Archive for April, 2015

A Class or a Chance?

by Brelynn Smith, HCA Senior

Many students would say Student Council is just another class in which they receive credit in hopes of graduating high school. If you had asked me why I was on student council at the beginning of the year, my response would’ve included easy credits for high school and to look good on college transcripts. However, when I look back at this year it became clear that student council was way more than just a class. It was a chance; a chance to lead our school and serve the community. Whether that was planning school events, doing service projects, helping at Hot Spot, or just simply praying over our school and the students.

Student council is responsible for planning chapel speakers; planning and participating in service projects like Slammin’ Famine, where we packed meals for kids in different countries; participating in Hot Spot, which is a great way to connect with other high school students through sharing the gospel and making them lunch. But whether it’s doing things for the community or our own school, Student Council is such an amazing opportunity to reach others.

Walking through the halls at Heritage, I’m amazed at what God is doing in the hearts of the students. We are so blessed to be part of such an amazing school and I know it wouldn’t be that way without many years of great leaders. My heart for Student Council is that students will continue to serve and lead the school, as it is such an amazing opportunity we shouldn’t take for granted.

 

 

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Wisdom From the Children

by Lori Merkley, 3rd Grade Teacher

Have you ever wondered what Jesus meant in Matthew 18:3 when he said, “Truly I tell you, unless you change and become like little children, you will never enter the kingdom of heaven.”? I have. In fact I have been ruminating over this statement a great deal lately. It seems the ‘older’ and ‘wiser’ I get, the less child-like I become. Which disturbs me, because many of the ‘saints’ found in the Bible committed their greatest sins later in their life, when they should have known better. So recently I have been watching my third graders even more closely in the hope that I might learn what it means to be a little child again. And true to Jesus’ words my watching, acting, and thinking more like them has helped me to enter the kingdom a little deeper each day.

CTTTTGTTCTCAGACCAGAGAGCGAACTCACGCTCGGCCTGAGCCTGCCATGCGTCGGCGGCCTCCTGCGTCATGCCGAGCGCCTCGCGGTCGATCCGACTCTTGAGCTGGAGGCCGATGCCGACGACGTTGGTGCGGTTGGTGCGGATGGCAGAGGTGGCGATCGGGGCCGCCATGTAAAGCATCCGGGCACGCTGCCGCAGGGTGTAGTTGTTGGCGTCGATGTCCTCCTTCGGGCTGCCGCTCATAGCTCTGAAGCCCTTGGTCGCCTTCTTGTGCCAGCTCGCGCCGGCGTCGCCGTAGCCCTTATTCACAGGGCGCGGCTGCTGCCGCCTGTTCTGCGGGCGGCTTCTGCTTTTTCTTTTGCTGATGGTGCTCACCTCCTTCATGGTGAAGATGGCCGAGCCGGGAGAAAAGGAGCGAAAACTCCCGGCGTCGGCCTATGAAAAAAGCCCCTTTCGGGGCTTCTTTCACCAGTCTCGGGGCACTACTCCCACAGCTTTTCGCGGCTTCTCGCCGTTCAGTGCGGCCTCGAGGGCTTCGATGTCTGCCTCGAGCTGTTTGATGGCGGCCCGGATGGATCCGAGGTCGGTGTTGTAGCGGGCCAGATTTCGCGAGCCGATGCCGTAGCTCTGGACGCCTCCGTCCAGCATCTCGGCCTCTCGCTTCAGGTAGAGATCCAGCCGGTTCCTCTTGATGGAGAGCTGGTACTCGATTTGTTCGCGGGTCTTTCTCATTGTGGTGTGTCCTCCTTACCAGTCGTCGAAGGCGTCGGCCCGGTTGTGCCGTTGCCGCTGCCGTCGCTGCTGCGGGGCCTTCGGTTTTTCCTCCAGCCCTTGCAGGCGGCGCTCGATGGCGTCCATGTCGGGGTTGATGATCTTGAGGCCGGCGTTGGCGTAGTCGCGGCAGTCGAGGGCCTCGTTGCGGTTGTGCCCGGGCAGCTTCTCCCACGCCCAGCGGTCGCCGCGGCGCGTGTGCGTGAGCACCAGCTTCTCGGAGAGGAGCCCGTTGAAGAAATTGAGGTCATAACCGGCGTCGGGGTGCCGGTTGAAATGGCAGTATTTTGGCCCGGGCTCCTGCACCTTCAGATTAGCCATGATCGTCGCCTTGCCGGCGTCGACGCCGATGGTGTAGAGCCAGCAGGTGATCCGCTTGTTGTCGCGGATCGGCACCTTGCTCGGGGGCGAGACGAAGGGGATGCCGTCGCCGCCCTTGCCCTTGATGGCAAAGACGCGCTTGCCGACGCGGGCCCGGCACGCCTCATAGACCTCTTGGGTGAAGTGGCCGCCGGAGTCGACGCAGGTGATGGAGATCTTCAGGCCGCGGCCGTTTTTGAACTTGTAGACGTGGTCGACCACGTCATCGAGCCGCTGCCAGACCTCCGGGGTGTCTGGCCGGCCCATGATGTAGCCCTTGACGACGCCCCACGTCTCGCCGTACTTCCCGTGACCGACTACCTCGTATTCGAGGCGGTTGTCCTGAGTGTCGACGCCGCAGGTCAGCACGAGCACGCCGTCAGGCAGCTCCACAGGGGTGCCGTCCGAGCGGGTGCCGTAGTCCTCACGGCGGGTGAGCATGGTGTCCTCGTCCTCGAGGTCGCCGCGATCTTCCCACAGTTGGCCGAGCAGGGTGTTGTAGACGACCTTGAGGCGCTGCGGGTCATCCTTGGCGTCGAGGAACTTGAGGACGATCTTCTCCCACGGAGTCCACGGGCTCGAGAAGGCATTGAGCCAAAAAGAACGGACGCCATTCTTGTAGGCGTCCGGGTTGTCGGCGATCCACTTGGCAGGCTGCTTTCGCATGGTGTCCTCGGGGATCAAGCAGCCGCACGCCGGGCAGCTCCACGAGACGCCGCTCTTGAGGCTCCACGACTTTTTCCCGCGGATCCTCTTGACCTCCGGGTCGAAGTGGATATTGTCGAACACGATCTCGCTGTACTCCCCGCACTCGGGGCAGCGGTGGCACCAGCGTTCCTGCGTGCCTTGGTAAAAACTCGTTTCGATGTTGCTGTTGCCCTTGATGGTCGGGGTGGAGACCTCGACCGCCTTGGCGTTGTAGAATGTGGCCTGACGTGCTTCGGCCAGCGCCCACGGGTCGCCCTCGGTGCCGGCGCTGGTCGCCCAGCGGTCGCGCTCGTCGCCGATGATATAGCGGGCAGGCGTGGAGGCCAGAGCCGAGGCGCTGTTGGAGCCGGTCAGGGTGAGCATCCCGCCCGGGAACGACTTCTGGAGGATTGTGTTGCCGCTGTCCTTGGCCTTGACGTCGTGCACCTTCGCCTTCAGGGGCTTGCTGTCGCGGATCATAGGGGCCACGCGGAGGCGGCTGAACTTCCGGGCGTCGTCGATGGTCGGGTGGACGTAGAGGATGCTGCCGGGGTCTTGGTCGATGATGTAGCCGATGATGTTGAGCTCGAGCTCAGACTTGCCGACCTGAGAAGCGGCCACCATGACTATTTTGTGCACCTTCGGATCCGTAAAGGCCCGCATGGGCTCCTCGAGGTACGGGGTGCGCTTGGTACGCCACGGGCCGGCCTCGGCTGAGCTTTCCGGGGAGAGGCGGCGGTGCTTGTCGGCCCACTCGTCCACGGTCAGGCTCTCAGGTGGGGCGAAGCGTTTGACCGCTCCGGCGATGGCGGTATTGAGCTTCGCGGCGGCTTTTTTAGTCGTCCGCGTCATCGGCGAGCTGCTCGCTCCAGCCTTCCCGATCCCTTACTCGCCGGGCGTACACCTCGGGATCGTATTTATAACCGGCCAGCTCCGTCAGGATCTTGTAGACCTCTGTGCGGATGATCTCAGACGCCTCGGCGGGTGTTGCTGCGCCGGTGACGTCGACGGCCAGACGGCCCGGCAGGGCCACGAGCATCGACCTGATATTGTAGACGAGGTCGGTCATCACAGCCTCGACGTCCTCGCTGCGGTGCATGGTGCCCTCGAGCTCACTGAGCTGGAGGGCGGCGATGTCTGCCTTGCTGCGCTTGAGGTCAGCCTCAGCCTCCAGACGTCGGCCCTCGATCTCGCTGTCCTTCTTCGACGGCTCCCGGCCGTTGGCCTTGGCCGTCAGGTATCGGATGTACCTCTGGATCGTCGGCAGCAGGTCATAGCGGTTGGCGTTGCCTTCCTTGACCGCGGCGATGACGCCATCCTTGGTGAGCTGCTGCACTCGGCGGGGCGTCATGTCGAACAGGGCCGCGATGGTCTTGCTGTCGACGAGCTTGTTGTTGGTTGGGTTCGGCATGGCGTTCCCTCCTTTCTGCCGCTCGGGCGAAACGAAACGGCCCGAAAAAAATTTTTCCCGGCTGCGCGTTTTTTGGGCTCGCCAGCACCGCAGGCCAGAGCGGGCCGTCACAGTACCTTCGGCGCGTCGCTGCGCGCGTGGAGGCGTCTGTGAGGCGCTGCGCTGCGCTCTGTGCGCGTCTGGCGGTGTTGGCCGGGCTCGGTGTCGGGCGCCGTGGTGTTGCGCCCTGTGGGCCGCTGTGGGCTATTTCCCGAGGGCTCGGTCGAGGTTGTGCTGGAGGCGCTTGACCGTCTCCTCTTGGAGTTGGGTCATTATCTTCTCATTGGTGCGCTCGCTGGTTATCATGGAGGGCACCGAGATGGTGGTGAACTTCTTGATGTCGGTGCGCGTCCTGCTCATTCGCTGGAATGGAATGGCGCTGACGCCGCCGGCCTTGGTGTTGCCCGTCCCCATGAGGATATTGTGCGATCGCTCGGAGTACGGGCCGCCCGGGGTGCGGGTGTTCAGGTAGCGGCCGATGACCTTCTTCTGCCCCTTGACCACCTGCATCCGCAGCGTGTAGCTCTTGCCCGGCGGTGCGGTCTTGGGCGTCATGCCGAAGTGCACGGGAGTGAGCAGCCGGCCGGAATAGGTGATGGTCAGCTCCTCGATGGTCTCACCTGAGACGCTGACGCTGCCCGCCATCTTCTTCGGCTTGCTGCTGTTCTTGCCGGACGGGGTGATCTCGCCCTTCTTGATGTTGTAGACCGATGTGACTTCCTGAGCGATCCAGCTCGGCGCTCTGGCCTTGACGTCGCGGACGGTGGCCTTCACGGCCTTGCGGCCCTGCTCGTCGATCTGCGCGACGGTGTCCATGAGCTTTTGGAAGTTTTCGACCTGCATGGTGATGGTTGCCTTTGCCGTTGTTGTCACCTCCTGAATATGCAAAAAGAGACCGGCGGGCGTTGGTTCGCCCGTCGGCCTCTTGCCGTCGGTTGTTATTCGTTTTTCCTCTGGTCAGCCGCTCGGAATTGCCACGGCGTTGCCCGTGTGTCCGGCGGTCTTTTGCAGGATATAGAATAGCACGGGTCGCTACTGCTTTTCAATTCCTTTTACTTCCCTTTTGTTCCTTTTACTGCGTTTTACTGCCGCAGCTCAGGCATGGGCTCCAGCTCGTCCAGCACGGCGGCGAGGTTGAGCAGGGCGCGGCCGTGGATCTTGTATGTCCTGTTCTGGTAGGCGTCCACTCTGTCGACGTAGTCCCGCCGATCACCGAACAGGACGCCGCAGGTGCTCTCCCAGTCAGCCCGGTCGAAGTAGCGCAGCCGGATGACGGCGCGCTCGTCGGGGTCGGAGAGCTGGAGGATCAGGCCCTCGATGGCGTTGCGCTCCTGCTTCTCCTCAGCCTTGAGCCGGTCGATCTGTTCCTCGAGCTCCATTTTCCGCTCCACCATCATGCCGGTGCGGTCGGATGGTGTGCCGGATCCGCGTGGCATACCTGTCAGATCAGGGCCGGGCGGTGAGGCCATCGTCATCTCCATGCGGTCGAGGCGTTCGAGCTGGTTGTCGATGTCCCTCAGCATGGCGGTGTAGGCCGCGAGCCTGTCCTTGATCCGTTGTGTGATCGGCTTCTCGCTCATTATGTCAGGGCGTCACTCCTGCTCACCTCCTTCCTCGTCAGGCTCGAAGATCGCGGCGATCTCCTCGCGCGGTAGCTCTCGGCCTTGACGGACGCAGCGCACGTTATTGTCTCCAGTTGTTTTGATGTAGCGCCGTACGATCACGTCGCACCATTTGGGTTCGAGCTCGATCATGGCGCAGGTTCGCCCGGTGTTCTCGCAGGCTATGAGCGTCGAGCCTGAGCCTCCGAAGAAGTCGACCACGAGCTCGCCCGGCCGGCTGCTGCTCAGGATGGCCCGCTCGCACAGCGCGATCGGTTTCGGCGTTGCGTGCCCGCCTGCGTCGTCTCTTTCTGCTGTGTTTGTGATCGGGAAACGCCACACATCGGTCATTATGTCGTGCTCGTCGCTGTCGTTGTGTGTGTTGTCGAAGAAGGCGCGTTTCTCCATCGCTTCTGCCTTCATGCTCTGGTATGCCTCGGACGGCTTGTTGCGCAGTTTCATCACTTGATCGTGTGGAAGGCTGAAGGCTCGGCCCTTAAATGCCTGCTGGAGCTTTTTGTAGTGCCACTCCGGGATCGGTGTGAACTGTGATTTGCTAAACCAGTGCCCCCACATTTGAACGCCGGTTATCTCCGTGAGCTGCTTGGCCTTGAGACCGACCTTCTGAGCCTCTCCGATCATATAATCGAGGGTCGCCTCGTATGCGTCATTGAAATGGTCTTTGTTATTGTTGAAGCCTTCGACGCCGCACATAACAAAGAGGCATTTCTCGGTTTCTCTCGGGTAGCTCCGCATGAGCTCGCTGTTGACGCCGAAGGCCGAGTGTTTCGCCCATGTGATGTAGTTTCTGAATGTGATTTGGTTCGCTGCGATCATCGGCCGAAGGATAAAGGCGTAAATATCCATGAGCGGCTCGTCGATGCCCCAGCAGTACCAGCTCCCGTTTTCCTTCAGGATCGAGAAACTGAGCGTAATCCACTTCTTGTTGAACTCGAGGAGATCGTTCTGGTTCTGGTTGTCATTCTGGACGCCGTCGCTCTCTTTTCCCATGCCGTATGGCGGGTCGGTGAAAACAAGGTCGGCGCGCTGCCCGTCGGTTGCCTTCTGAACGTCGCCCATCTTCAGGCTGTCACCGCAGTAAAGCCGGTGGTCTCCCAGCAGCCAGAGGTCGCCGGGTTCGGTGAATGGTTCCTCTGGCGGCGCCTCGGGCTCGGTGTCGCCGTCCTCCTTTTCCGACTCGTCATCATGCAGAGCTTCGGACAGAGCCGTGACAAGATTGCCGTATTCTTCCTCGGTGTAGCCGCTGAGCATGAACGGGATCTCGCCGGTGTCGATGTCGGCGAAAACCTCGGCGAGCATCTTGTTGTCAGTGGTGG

For my students every day is new, as if the previous one never even existed; with all the painful words or memories it had. They come with a smile each morning, expecting something great and new to happen. How many time have I dragged myself out of bed upset about what happened the day before or worried about what might happen today. If my students think about those things, they certainly don’t act as if they do. They bound into the classroom with great expectations and joy, eager to see what I might have for them today. I wish I could say they do this because they know my character enough to know that I love them and long to lavish good things on them. But I’m humble enough to know my character isn’t that honorable and gracious. God’s is though, and yet I act as if he is ready to pounce and catch me in all my sins instead of forgiving and forgetting them.